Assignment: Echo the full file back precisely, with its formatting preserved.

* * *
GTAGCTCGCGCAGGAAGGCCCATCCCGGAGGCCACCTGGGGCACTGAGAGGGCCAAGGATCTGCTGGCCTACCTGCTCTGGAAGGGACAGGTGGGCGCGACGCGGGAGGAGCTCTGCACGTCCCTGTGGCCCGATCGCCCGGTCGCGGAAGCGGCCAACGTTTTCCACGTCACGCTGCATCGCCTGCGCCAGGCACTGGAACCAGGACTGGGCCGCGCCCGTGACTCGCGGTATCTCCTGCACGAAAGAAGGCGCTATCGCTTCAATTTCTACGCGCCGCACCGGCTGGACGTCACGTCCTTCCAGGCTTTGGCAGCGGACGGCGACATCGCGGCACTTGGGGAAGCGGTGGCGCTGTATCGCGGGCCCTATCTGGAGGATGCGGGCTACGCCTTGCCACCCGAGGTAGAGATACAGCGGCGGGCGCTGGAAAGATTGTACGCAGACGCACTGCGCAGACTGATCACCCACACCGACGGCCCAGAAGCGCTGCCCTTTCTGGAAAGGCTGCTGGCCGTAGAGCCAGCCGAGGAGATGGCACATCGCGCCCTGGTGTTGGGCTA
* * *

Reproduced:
GTAGCTCGCGCAGGAAGGCCCATCCCGGAGGCCACCTGGGGCACTGAGAGGGCCAAGGATCTGCTGGCCTACCTGCTCTGGAAGGGACAGGTGGGCGCGACGCGGGAGGAGCTCTGCACGTCCCTGTGGCCCGATCGCCCGGTCGCGGAAGCGGCCAACGTTTTCCACGTCACGCTGCATCGCCTGCGCCAGGCACTGGAACCAGGACTGGGCCGCGCCCGTGACTCGCGGTATCTCCTGCACGAAAGAAGGCGCTATCGCTTCAATTTCTACGCGCCGCACCGGCTGGACGTCACGTCCTTCCAGGCTTTGGCAGCGGACGGCGACATCGCGGCACTTGGGGAAGCGGTGGCGCTGTATCGCGGGCCCTATCTGGAGGATGCGGGCTACGCCTTGCCACCCGAGGTAGAGATACAGCGGCGGGCGCTGGAAAGATTGTACGCAGACGCACTGCGCAGACTGATCACCCACACCGACGGCCCAGAAGCGCTGCCCTTTCTGGAAAGGCTGCTGGCCGTAGAGCCAGCCGAGGAGATGGCACATCGCGCCCTGGTGTTGGGCTA